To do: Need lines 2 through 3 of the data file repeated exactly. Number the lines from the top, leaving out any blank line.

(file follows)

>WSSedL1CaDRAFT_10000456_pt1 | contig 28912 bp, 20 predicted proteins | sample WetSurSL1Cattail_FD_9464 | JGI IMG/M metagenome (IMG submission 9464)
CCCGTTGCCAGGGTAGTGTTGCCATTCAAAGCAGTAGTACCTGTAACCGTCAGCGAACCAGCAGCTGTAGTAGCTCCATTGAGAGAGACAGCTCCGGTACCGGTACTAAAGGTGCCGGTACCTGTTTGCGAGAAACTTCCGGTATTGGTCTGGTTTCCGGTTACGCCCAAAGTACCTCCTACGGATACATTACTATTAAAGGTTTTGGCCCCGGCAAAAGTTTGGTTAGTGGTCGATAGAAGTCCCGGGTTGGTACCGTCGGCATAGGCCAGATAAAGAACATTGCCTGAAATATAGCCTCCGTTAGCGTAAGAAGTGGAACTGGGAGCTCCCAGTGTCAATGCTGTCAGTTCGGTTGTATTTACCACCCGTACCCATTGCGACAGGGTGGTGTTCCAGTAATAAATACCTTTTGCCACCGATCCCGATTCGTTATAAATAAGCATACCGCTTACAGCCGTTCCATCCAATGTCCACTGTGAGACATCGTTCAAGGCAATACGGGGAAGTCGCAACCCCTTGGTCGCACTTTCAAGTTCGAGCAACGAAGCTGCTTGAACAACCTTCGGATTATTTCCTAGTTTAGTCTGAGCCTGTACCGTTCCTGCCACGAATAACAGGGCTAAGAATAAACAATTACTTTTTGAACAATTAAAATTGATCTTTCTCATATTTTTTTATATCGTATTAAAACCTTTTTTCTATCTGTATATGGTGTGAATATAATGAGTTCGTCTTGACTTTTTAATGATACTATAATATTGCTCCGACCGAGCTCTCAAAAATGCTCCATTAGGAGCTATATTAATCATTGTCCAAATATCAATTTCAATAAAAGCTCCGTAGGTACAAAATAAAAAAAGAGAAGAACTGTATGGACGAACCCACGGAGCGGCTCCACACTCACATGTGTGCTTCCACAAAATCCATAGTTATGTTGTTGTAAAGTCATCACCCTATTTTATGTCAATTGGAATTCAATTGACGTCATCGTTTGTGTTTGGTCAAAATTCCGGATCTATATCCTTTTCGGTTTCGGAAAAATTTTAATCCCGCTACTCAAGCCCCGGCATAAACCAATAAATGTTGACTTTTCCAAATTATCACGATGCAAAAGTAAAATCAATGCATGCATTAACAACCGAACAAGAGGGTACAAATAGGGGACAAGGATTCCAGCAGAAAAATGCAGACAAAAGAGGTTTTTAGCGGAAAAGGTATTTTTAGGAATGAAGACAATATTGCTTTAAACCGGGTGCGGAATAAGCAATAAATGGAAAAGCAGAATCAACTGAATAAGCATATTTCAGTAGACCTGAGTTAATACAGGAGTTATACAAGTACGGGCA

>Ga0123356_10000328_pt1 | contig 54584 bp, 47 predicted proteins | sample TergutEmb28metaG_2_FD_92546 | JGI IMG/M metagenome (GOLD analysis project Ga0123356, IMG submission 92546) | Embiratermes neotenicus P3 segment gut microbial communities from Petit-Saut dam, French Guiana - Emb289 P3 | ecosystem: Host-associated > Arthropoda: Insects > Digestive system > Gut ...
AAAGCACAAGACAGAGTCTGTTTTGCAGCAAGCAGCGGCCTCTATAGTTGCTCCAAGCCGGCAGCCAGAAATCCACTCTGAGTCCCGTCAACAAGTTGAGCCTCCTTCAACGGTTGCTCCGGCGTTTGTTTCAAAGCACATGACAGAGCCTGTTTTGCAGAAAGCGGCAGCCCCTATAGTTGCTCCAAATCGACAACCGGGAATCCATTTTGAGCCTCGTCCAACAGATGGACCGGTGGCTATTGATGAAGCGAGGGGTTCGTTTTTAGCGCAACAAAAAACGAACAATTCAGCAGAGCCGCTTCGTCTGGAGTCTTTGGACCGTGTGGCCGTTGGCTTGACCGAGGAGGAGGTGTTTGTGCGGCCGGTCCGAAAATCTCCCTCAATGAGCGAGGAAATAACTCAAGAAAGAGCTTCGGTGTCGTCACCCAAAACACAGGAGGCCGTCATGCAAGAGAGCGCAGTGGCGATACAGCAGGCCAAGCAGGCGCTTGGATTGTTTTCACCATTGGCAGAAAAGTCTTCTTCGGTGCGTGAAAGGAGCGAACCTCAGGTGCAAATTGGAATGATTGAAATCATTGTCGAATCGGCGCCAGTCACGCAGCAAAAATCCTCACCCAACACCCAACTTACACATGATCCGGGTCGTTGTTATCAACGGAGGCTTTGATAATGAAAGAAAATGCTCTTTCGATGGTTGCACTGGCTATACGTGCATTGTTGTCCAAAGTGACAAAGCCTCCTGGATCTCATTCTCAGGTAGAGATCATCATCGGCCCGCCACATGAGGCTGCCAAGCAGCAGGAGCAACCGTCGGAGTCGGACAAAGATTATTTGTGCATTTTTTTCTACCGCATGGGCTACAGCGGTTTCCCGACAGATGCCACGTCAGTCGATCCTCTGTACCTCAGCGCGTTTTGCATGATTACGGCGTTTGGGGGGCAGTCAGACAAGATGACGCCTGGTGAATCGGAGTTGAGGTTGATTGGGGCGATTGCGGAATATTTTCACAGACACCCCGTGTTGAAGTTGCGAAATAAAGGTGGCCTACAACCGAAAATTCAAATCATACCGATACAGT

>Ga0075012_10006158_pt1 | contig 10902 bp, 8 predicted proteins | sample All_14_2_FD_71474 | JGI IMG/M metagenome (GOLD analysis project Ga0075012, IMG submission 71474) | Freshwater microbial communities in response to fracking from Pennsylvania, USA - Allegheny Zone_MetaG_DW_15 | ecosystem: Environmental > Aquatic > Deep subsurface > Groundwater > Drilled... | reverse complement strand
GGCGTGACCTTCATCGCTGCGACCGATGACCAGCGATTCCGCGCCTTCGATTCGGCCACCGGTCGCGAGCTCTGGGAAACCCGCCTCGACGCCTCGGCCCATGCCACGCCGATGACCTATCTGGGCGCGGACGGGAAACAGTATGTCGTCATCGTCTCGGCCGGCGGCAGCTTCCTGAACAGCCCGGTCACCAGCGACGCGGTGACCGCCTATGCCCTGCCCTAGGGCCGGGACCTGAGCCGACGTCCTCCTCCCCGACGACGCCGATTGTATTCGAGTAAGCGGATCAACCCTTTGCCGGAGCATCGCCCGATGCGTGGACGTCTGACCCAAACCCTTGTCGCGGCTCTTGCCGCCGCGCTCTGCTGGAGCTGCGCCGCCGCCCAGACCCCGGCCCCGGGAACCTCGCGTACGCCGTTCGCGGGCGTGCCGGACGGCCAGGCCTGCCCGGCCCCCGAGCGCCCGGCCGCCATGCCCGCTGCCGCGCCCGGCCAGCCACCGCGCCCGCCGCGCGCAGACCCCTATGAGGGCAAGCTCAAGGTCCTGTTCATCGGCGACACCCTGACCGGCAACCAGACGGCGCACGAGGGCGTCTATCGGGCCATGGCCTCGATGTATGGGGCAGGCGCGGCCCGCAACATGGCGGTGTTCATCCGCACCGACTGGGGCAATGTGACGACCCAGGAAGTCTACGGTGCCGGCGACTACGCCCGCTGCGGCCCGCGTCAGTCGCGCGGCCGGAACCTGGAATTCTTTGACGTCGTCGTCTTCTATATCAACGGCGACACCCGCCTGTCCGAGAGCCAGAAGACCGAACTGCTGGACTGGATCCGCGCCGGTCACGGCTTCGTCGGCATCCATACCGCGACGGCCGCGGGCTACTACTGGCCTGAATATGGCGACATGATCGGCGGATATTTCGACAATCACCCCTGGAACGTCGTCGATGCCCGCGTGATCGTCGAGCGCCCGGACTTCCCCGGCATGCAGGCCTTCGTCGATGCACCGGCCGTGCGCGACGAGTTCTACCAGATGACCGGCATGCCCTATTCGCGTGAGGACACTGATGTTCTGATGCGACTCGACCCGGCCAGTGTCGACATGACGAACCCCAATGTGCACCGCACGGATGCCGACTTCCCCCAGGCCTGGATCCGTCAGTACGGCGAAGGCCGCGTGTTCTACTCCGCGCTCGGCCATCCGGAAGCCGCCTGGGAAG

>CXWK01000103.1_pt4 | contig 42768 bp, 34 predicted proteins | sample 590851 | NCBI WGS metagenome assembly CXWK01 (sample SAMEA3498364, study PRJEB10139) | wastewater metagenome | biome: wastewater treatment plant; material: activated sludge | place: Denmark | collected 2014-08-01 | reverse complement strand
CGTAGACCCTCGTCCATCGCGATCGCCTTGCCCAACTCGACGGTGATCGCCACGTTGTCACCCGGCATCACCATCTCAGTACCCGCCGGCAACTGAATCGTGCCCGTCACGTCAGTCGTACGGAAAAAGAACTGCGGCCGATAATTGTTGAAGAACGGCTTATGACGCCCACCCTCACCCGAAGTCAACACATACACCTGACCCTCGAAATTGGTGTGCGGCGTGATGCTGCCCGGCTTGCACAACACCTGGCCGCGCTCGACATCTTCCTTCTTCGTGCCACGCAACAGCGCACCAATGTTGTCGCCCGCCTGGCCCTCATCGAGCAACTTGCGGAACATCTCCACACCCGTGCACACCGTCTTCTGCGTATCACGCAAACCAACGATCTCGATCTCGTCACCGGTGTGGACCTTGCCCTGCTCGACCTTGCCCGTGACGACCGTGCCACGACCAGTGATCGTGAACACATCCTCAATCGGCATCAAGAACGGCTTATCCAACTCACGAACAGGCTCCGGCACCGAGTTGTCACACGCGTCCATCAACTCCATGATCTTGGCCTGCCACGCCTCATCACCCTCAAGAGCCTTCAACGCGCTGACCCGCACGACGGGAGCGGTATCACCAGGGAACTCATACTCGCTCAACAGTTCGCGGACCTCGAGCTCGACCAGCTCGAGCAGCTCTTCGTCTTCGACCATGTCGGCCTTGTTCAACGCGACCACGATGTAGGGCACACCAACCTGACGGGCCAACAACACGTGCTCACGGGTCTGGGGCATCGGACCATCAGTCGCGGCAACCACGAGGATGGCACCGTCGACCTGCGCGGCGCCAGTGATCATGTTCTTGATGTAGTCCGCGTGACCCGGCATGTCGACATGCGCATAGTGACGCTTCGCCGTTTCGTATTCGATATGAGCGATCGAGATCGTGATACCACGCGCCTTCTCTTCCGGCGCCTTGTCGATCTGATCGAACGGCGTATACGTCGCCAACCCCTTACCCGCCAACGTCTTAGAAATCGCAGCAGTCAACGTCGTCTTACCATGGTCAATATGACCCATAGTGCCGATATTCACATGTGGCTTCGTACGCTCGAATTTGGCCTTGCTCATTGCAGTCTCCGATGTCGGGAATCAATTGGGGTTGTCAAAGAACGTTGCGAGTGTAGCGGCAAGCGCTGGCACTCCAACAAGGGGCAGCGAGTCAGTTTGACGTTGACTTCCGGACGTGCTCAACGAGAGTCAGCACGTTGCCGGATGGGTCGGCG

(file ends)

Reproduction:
CCCGTTGCCAGGGTAGTGTTGCCATTCAAAGCAGTAGTACCTGTAACCGTCAGCGAACCAGCAGCTGTAGTAGCTCCATTGAGAGAGACAGCTCCGGTACCGGTACTAAAGGTGCCGGTACCTGTTTGCGAGAAACTTCCGGTATTGGTCTGGTTTCCGGTTACGCCCAAAGTACCTCCTACGGATACATTACTATTAAAGGTTTTGGCCCCGGCAAAAGTTTGGTTAGTGGTCGATAGAAGTCCCGGGTTGGTACCGTCGGCATAGGCCAGATAAAGAACATTGCCTGAAATATAGCCTCCGTTAGCGTAAGAAGTGGAACTGGGAGCTCCCAGTGTCAATGCTGTCAGTTCGGTTGTATTTACCACCCGTACCCATTGCGACAGGGTGGTGTTCCAGTAATAAATACCTTTTGCCACCGATCCCGATTCGTTATAAATAAGCATACCGCTTACAGCCGTTCCATCCAATGTCCACTGTGAGACATCGTTCAAGGCAATACGGGGAAGTCGCAACCCCTTGGTCGCACTTTCAAGTTCGAGCAACGAAGCTGCTTGAACAACCTTCGGATTATTTCCTAGTTTAGTCTGAGCCTGTACCGTTCCTGCCACGAATAACAGGGCTAAGAATAAACAATTACTTTTTGAACAATTAAAATTGATCTTTCTCATATTTTTTTATATCGTATTAAAACCTTTTTTCTATCTGTATATGGTGTGAATATAATGAGTTCGTCTTGACTTTTTAATGATACTATAATATTGCTCCGACCGAGCTCTCAAAAATGCTCCATTAGGAGCTATATTAATCATTGTCCAAATATCAATTTCAATAAAAGCTCCGTAGGTACAAAATAAAAAAAGAGAAGAACTGTATGGACGAACCCACGGAGCGGCTCCACACTCACATGTGTGCTTCCACAAAATCCATAGTTATGTTGTTGTAAAGTCATCACCCTATTTTATGTCAATTGGAATTCAATTGACGTCATCGTTTGTGTTTGGTCAAAATTCCGGATCTATATCCTTTTCGGTTTCGGAAAAATTTTAATCCCGCTACTCAAGCCCCGGCATAAACCAATAAATGTTGACTTTTCCAAATTATCACGATGCAAAAGTAAAATCAATGCATGCATTAACAACCGAACAAGAGGGTACAAATAGGGGACAAGGATTCCAGCAGAAAAATGCAGACAAAAGAGGTTTTTAGCGGAAAAGGTATTTTTAGGAATGAAGACAATATTGCTTTAAACCGGGTGCGGAATAAGCAATAAATGGAAAAGCAGAATCAACTGAATAAGCATATTTCAGTAGACCTGAGTTAATACAGGAGTTATACAAGTACGGGCA

>Ga0123356_10000328_pt1 | contig 54584 bp, 47 predicted proteins | sample TergutEmb28metaG_2_FD_92546 | JGI IMG/M metagenome (GOLD analysis project Ga0123356, IMG submission 92546) | Embiratermes neotenicus P3 segment gut microbial communities from Petit-Saut dam, French Guiana - Emb289 P3 | ecosystem: Host-associated > Arthropoda: Insects > Digestive system > Gut ...